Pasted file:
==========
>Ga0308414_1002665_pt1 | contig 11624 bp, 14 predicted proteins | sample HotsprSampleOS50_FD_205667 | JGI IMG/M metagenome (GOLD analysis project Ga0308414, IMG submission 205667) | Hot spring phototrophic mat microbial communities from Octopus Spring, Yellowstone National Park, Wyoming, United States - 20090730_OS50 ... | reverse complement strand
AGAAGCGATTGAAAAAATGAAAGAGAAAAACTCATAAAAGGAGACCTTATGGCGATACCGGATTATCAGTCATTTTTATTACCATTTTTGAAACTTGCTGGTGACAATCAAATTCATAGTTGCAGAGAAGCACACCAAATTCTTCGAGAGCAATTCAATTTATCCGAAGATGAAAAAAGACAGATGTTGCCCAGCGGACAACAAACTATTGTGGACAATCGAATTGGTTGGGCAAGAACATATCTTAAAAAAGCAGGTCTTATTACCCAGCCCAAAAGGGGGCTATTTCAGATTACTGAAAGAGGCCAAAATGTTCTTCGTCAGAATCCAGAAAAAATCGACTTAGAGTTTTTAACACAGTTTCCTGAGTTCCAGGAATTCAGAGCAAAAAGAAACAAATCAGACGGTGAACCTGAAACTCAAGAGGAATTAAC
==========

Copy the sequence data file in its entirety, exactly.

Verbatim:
>Ga0308414_1002665_pt1 | contig 11624 bp, 14 predicted proteins | sample HotsprSampleOS50_FD_205667 | JGI IMG/M metagenome (GOLD analysis project Ga0308414, IMG submission 205667) | Hot spring phototrophic mat microbial communities from Octopus Spring, Yellowstone National Park, Wyoming, United States - 20090730_OS50 ... | reverse complement strand
AGAAGCGATTGAAAAAATGAAAGAGAAAAACTCATAAAAGGAGACCTTATGGCGATACCGGATTATCAGTCATTTTTATTACCATTTTTGAAACTTGCTGGTGACAATCAAATTCATAGTTGCAGAGAAGCACACCAAATTCTTCGAGAGCAATTCAATTTATCCGAAGATGAAAAAAGACAGATGTTGCCCAGCGGACAACAAACTATTGTGGACAATCGAATTGGTTGGGCAAGAACATATCTTAAAAAAGCAGGTCTTATTACCCAGCCCAAAAGGGGGCTATTTCAGATTACTGAAAGAGGCCAAAATGTTCTTCGTCAGAATCCAGAAAAAATCGACTTAGAGTTTTTAACACAGTTTCCTGAGTTCCAGGAATTCAGAGCAAAAAGAAACAAATCAGACGGTGAACCTGAAACTCAAGAGGAATTAAC